"But these rural people are not just farmers, they diversify their income. They might be affected if the prices of their farm products fall, but they will also gain as the consumption of goods becomes cheaper for them and they can change to other activities eventually."
Ms Ponce says it's vital to help these rural households through the transitional stage.
The "infrastructure gap" caused by long-standing underinvestment has prompted many commentators to call for concerted internal reforms in Peru's institutions, infrastructure and distribution of wealth so that the poverty gap does not widen with the FTA.
Peru's economy is booming. The value of annual exports has increased three times over the past five years and it's expected to reach a record £27bn this year.
While much of this is due to high metals prices, manufacturing, construction, agriculture and textiles are also expanding.
But that economic progress could be undone by widespread social conflicts. Many of Peru's regions have seen upheaval over the last year. The worst affected have been the highlands, which have largely not benefited from the growth.
The problem is not so much that the US and Peruvian economies are uneven but that the populations are.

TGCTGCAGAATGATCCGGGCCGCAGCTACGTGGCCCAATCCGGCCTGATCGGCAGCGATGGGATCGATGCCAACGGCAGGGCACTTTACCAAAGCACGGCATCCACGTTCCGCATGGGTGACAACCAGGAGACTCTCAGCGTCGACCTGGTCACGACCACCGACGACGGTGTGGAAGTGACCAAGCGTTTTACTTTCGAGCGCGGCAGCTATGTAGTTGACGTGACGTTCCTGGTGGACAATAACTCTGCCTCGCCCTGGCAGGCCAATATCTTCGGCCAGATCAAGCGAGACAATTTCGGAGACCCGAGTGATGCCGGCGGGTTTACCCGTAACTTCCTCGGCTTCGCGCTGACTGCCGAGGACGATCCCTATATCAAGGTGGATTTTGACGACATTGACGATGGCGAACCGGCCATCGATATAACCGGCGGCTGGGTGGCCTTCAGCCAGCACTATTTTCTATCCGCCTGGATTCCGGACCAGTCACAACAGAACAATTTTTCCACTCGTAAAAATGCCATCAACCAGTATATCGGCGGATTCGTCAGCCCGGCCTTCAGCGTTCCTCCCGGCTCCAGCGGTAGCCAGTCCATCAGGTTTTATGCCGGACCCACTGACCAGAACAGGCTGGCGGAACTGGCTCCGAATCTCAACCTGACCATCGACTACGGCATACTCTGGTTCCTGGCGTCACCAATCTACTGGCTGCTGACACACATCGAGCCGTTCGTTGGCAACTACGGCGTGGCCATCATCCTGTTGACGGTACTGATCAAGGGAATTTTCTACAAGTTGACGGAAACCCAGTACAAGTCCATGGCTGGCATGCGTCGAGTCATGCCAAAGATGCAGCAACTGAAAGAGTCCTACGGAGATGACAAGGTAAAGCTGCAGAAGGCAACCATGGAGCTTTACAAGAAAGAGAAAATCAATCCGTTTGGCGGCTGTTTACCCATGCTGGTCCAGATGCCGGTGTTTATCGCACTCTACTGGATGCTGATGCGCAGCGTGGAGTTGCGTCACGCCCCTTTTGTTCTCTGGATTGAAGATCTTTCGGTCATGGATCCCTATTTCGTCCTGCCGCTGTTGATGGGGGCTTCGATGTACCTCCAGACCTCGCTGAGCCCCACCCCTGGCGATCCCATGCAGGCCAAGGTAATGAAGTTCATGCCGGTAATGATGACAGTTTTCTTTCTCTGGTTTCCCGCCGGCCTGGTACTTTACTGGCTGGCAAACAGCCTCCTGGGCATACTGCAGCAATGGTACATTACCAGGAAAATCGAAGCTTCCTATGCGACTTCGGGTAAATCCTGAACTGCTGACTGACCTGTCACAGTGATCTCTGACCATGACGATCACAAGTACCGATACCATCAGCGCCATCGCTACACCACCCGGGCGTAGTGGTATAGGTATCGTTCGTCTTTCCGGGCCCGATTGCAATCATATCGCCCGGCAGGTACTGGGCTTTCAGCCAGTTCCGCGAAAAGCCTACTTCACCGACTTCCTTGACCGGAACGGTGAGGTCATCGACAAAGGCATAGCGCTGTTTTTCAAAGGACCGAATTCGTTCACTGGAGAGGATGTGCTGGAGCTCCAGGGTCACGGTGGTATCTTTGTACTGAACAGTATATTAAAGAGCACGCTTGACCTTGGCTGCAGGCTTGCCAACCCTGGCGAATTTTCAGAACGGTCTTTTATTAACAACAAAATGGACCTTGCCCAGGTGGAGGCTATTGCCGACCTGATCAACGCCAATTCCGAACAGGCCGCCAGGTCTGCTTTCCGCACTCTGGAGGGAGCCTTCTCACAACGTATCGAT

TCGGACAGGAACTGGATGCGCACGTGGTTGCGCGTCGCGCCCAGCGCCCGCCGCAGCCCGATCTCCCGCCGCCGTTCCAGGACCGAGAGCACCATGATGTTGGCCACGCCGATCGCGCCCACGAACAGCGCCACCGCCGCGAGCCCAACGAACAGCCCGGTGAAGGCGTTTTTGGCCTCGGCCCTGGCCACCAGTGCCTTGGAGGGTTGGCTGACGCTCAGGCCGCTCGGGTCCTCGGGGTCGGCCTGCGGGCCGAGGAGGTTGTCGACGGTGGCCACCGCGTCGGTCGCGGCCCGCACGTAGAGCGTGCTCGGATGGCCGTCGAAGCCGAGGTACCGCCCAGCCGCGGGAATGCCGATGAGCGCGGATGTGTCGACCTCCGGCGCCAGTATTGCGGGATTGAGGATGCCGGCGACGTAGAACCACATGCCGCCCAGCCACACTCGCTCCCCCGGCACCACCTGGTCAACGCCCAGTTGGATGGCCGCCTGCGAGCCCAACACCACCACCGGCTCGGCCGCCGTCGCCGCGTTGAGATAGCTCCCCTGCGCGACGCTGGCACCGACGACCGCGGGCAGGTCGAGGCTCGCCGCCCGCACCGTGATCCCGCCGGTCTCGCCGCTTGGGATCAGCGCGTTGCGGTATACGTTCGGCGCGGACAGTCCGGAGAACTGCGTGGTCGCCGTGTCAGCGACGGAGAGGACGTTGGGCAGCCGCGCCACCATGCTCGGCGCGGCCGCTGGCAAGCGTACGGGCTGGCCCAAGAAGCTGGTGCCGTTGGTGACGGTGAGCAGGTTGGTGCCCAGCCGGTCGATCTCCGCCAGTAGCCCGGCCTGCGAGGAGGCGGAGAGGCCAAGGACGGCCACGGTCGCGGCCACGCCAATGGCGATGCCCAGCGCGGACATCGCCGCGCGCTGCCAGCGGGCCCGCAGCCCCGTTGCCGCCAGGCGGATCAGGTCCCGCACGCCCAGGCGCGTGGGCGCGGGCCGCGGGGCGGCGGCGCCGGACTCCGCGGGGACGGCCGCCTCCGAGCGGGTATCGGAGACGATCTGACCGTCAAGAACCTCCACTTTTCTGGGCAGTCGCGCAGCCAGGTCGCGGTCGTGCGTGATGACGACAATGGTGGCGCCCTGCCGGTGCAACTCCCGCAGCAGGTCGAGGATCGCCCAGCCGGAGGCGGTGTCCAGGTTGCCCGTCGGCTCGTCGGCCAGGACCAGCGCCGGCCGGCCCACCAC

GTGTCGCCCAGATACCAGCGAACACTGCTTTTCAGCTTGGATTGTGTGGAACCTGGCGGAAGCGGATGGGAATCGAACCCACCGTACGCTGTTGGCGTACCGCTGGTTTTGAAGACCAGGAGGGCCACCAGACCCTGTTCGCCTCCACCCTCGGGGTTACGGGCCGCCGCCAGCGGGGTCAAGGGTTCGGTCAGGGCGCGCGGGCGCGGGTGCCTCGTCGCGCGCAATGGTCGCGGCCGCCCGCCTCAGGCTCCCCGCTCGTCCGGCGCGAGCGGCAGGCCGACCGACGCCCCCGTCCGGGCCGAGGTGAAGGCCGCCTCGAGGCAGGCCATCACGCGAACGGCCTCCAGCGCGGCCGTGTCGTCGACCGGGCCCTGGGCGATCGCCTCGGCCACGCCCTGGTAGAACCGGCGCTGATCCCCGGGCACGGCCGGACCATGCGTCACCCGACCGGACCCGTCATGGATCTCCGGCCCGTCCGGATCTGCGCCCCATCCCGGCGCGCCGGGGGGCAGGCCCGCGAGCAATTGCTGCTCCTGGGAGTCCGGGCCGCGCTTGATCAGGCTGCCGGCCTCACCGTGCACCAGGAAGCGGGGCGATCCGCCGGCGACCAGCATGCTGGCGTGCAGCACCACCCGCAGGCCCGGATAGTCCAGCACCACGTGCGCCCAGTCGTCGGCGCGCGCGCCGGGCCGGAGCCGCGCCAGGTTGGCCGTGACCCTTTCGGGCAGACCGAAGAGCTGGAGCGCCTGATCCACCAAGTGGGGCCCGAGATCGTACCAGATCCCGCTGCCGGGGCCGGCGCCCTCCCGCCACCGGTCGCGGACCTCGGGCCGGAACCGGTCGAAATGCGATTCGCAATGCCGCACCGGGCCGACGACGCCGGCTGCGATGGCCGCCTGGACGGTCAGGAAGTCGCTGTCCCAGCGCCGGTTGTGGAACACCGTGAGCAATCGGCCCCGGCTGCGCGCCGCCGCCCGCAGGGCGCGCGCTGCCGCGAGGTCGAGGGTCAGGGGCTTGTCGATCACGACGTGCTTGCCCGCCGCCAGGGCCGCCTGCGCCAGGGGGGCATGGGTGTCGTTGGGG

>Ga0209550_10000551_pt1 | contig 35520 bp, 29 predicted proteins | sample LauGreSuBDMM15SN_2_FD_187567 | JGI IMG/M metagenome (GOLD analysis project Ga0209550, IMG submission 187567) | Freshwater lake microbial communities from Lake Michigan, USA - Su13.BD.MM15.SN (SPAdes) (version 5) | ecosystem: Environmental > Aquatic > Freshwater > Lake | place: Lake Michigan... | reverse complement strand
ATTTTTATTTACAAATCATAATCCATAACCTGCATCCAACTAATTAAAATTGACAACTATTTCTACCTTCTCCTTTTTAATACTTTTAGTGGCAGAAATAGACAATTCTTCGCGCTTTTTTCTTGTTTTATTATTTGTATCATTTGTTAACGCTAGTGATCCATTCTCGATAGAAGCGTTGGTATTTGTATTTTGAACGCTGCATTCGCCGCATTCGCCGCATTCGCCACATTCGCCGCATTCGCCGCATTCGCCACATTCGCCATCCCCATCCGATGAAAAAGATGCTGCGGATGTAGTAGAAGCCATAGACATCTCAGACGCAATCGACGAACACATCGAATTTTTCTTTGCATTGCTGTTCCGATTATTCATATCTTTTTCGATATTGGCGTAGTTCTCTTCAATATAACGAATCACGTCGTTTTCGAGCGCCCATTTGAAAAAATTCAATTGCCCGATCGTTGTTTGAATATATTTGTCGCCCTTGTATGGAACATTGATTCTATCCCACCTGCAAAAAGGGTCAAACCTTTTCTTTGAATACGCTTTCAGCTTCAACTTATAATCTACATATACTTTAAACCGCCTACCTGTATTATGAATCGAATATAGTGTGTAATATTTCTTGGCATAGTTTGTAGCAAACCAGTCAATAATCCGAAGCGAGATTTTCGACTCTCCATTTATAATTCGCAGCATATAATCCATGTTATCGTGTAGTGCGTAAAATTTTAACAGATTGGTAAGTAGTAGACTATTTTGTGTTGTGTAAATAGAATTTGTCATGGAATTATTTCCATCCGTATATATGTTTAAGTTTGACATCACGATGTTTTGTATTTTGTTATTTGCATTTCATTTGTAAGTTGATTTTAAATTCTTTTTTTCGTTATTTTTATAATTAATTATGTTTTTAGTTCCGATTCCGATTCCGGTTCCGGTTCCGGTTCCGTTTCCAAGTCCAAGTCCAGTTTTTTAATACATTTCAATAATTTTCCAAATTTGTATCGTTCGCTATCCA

Peru has two economies and they are going in different directions. Almost half the population still live on less than $2 (97p) a day.
However, as a result of Democrat objections in the US Congress, the pact now boosts protection for workers by requiring that the two countries adopt and maintain core international labour standards - such as the right to go on strike.
Environmental provisions require the US and Peru to enforce their domestic environmental laws and conform to international environmental standards.
However, the US-based watchdog organisation Amazon Watch says the trade pact is not environmentally sustainable and will mean new rights for oil companies to drill in the Peruvian Amazon, around 65% of which has already been zoned into oil and gas concessions in the last three years.
The group says investor rights provisions included in the FTA will allow foreign companies to skirt Peruvian law and regulatory authorities, potentially benefiting US corporations such as Hunt Oil and Occidental Petroleum over Peruvian and US citizens.
The strengthening of US copyright and trademark protection in the FTA also means Peru's poor could be hit as the price of medicine rises by 30%, according to research.
Rural areas to lose?
It seems clear the free trade agreement could be a window of opportunity but it's also a double-edged sword.
The Grade think-tank has calculated the FTA will only benefit the mainly coastal urban population. The rural sector in the highland and Amazon interior will see economic losses to tune of $100m.
"It's a very, very big opportunity but it could be a disastrous if we don't help our vulnerable people to face it in the most profitable way", says Ms Ponce.
"We do need a bigger market like the US market for our products and we also need more investment.
"If we don't enhance our vulnerable people's capabilities they will be the losers because there always going to be winners in these kind of deals."